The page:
McHenry County Board scales back Pride Month resolution: ‘This is not a moment of pride for anybody’

McHenry County raised the gay pride flag June 16 at its administrative building in Woodstock after the McHenry County Board proclaimed June as LGBTQIA Pride Month, it announced on Facebook that day.

The McHenry County Board recognized June as Pride Month, albeit with a scaled-back version of a Pride Month proclamation.

The new version came Tuesday evening after a lengthier version was considered at a County Board committee meeting last week. The scaled-back version was not available online Wednesday, but it includes language such as “Pride Month offers a unique and significant opportunity to affirm and uphold the rights of all to freedom of choice in sexual orientation” and “Pride Month further upholds the ideal that LGBTQ+ residents of McHenry County, as all residents, have the right to live their lives with freedom from fear of harassment; exclusion; educational, housing or employment bias.”

The original proclamation included language referencing LGBTQ people serving in government and the military, as well as those who are “forced to hide their identities and live in secrecy and fear due to the criminalization of their relationships,” among other things.

Board member Terri Greeno, R-Crystal Lake, had taken issue last week with some of the language in the proclamation referencing employment, health care and housing discrimination in the county.

“The previous proclamation was an indictment, a prosecution and a conviction of the citizens and residents of McHenry County. That’s not the purpose of a proclamation,” Greeno said.

Greeno, who last year walked out of the board chambers when the Pride Month proclamation was read, said after the meeting that she has “nothing against” the LGBTQ community, and her issue was with the discrimination reference.

Greeno said that if the original proclamation had been the one the board went with, she would have voted no and would have called for a division of the house rather than walking out. Greeno said such a move would get the vote on the record.

Instead, the revised proclamation went forward by voice vote, with a handful of members voting no. Board member Brian Sager, R-Woodstock, wrote the updated version of the proclamation that focused on freedom from “overt prejudice.” Greeno said she contributed a part of the proclamation referencing “life, liberty and the pursuit of happiness.”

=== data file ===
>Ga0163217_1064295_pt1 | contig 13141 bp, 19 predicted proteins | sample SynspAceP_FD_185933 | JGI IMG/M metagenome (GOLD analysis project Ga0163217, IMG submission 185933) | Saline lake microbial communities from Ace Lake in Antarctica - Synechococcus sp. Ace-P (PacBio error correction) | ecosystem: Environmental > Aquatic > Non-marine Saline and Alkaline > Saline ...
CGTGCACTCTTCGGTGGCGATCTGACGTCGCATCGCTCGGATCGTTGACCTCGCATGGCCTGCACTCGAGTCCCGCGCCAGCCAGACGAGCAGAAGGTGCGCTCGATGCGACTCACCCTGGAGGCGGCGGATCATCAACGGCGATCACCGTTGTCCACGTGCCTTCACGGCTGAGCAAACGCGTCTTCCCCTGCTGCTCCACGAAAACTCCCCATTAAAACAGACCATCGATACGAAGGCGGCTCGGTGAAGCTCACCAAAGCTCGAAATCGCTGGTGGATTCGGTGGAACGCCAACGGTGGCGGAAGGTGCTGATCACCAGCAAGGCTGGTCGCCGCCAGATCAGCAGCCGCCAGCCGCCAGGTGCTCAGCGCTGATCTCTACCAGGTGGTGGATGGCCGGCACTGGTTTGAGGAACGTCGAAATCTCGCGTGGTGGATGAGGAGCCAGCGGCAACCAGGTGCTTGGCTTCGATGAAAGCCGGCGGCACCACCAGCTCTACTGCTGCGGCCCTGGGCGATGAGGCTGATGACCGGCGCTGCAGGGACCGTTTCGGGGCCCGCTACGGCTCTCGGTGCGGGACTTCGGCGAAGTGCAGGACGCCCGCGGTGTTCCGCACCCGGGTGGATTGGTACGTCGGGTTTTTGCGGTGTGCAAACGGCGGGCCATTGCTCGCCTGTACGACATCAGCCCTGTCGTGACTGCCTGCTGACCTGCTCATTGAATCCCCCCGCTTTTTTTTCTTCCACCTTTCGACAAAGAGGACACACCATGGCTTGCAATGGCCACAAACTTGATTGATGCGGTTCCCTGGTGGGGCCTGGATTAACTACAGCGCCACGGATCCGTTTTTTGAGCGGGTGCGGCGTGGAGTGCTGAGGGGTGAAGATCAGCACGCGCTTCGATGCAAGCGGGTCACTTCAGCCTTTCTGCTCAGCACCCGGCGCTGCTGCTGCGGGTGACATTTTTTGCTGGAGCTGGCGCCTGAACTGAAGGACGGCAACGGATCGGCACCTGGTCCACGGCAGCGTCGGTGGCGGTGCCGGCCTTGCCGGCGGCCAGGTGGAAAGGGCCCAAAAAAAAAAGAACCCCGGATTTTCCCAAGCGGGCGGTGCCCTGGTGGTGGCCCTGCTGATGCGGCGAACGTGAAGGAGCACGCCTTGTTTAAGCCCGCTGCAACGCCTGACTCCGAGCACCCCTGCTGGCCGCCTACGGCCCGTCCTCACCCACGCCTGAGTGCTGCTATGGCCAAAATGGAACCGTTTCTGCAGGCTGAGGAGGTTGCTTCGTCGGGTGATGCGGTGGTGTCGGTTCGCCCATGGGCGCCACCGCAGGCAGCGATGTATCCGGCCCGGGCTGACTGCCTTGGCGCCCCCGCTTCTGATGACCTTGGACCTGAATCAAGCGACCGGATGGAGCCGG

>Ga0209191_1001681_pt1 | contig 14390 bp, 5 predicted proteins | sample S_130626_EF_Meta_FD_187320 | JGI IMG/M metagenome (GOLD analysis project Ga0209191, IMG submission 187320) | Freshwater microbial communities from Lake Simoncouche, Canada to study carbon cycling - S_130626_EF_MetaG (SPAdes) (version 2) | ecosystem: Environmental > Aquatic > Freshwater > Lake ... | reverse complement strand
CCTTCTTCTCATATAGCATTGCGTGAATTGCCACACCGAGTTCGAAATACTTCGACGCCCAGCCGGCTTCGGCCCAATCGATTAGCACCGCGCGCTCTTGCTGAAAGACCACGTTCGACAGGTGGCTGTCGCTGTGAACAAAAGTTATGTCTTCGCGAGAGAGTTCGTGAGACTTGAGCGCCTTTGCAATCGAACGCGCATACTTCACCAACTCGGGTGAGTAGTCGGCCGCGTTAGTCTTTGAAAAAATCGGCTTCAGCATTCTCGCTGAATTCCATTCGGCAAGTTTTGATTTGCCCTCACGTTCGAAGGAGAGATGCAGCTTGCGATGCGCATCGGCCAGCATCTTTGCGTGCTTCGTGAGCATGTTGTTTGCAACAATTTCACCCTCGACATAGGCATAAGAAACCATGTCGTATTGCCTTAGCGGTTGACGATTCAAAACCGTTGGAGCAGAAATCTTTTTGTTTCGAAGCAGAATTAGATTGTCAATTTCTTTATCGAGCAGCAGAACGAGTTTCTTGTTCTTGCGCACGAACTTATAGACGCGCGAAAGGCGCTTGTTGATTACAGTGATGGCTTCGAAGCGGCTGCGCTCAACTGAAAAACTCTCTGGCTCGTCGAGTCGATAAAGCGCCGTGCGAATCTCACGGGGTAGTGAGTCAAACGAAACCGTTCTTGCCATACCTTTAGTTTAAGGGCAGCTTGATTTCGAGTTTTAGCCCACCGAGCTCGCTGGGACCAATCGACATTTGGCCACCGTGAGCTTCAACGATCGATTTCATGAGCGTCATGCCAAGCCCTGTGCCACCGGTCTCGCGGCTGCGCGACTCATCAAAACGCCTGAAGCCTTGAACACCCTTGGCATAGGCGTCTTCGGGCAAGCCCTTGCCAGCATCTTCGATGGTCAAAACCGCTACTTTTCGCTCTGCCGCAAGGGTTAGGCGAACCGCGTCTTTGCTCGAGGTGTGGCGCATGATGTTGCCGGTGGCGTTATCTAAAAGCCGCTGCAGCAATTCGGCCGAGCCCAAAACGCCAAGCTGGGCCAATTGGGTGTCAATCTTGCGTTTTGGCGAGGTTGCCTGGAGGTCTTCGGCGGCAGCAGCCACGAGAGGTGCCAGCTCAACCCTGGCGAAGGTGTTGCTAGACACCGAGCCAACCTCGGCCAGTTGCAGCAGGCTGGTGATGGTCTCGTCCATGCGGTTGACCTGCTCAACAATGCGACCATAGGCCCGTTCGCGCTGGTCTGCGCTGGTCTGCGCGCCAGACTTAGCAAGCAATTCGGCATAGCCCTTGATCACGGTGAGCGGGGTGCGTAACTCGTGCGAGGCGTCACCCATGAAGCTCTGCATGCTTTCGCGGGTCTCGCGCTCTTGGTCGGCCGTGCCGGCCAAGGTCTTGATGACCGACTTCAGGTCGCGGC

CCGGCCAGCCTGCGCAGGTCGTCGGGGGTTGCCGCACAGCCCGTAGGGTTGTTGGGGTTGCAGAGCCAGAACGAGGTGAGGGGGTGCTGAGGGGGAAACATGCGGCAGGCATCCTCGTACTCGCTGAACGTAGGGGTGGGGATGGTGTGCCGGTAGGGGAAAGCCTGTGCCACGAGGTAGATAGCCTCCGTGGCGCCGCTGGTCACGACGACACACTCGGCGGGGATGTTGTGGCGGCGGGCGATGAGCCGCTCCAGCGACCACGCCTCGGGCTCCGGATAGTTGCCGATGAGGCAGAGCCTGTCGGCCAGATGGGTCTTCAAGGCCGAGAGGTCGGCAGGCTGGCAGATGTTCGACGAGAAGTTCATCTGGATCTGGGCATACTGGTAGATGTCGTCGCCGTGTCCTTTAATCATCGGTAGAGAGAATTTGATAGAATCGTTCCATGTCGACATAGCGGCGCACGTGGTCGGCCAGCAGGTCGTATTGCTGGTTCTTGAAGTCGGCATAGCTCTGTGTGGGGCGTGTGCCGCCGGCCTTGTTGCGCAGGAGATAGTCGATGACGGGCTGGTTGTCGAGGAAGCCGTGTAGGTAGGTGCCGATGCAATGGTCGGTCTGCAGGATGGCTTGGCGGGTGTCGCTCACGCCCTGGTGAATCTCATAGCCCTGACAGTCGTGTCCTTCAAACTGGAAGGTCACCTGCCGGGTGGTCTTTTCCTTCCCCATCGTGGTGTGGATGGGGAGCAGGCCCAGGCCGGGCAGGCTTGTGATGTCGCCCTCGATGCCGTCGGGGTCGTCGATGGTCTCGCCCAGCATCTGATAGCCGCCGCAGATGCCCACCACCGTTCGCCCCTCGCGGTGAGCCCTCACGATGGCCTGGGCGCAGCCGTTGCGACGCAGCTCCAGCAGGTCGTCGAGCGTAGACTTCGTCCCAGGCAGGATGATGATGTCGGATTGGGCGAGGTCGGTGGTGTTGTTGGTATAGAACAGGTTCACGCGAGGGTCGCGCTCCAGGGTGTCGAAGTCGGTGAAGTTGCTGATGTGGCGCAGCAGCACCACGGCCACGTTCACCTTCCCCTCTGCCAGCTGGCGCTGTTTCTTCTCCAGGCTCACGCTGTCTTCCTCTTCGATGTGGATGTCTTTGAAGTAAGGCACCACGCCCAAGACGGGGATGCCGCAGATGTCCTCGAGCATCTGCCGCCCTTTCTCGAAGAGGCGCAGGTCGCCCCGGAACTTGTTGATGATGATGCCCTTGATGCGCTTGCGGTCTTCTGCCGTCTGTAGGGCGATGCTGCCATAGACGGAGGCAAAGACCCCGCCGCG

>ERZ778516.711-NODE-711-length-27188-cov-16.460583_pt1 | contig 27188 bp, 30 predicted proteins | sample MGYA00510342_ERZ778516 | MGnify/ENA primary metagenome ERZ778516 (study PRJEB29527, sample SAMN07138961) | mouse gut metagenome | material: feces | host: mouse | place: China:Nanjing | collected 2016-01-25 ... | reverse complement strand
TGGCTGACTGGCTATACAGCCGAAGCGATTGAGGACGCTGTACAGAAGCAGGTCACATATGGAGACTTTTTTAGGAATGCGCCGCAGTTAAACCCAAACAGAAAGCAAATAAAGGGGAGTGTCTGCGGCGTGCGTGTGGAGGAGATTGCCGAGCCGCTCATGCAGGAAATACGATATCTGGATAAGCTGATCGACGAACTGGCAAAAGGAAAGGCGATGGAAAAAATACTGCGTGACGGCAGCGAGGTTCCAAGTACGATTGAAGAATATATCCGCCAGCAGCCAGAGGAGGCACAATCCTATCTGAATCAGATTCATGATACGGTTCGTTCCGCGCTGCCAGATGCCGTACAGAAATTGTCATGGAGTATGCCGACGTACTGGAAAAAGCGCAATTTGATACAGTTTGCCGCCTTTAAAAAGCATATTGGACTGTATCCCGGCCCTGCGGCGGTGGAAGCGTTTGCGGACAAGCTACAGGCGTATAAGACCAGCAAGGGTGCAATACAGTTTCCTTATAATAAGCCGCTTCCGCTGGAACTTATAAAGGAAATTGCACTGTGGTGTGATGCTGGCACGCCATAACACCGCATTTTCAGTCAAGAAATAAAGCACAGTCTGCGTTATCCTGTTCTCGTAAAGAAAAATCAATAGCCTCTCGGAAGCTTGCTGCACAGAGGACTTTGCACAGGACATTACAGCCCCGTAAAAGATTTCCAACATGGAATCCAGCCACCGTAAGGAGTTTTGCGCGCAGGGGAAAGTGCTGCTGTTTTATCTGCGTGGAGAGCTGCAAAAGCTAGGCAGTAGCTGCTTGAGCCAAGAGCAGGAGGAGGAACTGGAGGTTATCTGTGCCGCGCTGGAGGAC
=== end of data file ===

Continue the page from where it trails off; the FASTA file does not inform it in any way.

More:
Sager, who Zoomed into Tuesday’s meeting, said he wasn’t trying to create a sense “of lack of unity” with the new proclamation. He said many people have a lot of strong opinions on different “social questions.”

“We have a responsibility to uphold every single individual’s right to personal freedoms,” Sager said, adding that people also have a right to have freedom from “overt prejudice” and “discrimination.”

Board member Lou Ness, D-Woodstock, who is a member of the LGBTQ community and wrote last year’s Pride proclamation, took issue with the “overt prejudice” language.

“Unless you live in my skin, you can’t tell me what my experiences are,” Ness said.

Ness said people thanked her privately for the Pride Month proclamation last year. She called out Greeno by name, who called a point of order in response.

Ness said she declined to write a Pride Month proclamation this year. Board member Kelli Wegener, D-Crystal Lake, who is running to unseat County Board Chair Mike Buehler, wrote the original proclamation.

“This past week, I’ve seen comments, read emails and heard people filled with judgment, hostility and discrimination aimed at those who support Pride and/or members who are part of the LGBTQIA community,” Wegener said. “I want to stress that Pride and [the] celebration of inclusiveness is not political.”

Other Democrats on the board took issue with the new proclamation.

“Honoring Pride Month is also about recognizing that who someone loves does not determine the quality of their character or their worth as an individual,” said board member Carolyn Campbell, D-Crystal Lake, adding that she was “frustrated” to get the new proclamation at the last minute.

Said board member Theresa Meshes, D-Fox River Grove: “This is terribly sad. This is not a moment of pride for anybody.”

After the meeting, Buehler said he had caught wind of the revised proclamation Tuesday afternoon. He said a board member had issues with the original proclamation and that the board member worked with others to come up with something. Buehler said such changes are “part of the process,” and “this is not unlike any other issue.”

Public comment coming after the vote tended to be against the revised proclamation.

“I’m very saddened that the amendment went through. I think it’s a disgrace,” former UpRising Bakery owner Corinna Sac said. “In November, please remember to vote with Pride.”

UpRising was located in Lake in the Hills before closing last year after months of being the subject of controversy and the target of vandals over its drag brunch events.

Belinda Baxter, another commenter, said she is a voter in the county and said the watered-down version was a “slap in the face” to LGBTQ people. She added that she’d try to find candidates for the County Board who support “all members of this community.”

One of the public commenters, John Collins, is a Democrat running against board member John Reinert, R-Crystal Lake, in District 2 in the November election.

Collins said he was “saddened” by what he called cowardice shown “by the majority of this County Board tonight in regard to the Pride proclamation.”

“You waited until tonight to ambush the original proclamation because of your fear of what your possible constituents might say,” he said.

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